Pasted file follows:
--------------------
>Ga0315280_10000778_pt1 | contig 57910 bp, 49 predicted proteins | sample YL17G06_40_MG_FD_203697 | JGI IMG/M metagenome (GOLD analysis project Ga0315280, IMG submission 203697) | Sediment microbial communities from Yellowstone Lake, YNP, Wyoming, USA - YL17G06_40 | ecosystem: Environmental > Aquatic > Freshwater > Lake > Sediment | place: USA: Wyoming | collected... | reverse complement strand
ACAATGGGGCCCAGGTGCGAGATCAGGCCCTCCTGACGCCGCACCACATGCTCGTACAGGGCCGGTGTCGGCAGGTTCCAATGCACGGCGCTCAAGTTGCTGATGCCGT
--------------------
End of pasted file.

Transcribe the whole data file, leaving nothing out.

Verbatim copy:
>Ga0315280_10000778_pt1 | contig 57910 bp, 49 predicted proteins | sample YL17G06_40_MG_FD_203697 | JGI IMG/M metagenome (GOLD analysis project Ga0315280, IMG submission 203697) | Sediment microbial communities from Yellowstone Lake, YNP, Wyoming, USA - YL17G06_40 | ecosystem: Environmental > Aquatic > Freshwater > Lake > Sediment | place: USA: Wyoming | collected... | reverse complement strand
ACAATGGGGCCCAGGTGCGAGATCAGGCCCTCCTGACGCCGCACCACATGCTCGTACAGGGCCGGTGTCGGCAGGTTCCAATGCACGGCGCTCAAGTTGCTGATGCCGT